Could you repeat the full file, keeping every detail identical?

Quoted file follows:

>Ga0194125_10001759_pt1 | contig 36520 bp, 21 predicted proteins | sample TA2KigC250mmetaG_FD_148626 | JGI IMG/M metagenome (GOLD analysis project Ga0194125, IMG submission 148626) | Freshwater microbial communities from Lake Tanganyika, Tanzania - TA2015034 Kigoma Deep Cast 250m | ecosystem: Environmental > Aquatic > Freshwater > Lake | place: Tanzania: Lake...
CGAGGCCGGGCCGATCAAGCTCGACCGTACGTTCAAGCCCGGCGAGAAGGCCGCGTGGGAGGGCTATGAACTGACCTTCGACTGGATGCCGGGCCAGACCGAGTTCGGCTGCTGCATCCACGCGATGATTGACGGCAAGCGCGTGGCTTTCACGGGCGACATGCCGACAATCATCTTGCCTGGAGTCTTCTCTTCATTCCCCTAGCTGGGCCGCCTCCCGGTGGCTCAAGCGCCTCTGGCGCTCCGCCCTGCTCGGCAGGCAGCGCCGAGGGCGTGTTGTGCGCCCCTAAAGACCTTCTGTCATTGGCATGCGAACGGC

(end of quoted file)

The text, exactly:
>Ga0194125_10001759_pt1 | contig 36520 bp, 21 predicted proteins | sample TA2KigC250mmetaG_FD_148626 | JGI IMG/M metagenome (GOLD analysis project Ga0194125, IMG submission 148626) | Freshwater microbial communities from Lake Tanganyika, Tanzania - TA2015034 Kigoma Deep Cast 250m | ecosystem: Environmental > Aquatic > Freshwater > Lake | place: Tanzania: Lake...
CGAGGCCGGGCCGATCAAGCTCGACCGTACGTTCAAGCCCGGCGAGAAGGCCGCGTGGGAGGGCTATGAACTGACCTTCGACTGGATGCCGGGCCAGACCGAGTTCGGCTGCTGCATCCACGCGATGATTGACGGCAAGCGCGTGGCTTTCACGGGCGACATGCCGACAATCATCTTGCCTGGAGTCTTCTCTTCATTCCCCTAGCTGGGCCGCCTCCCGGTGGCTCAAGCGCCTCTGGCGCTCCGCCCTGCTCGGCAGGCAGCGCCGAGGGCGTGTTGTGCGCCCCTAAAGACCTTCTGTCATTGGCATGCGAACGGC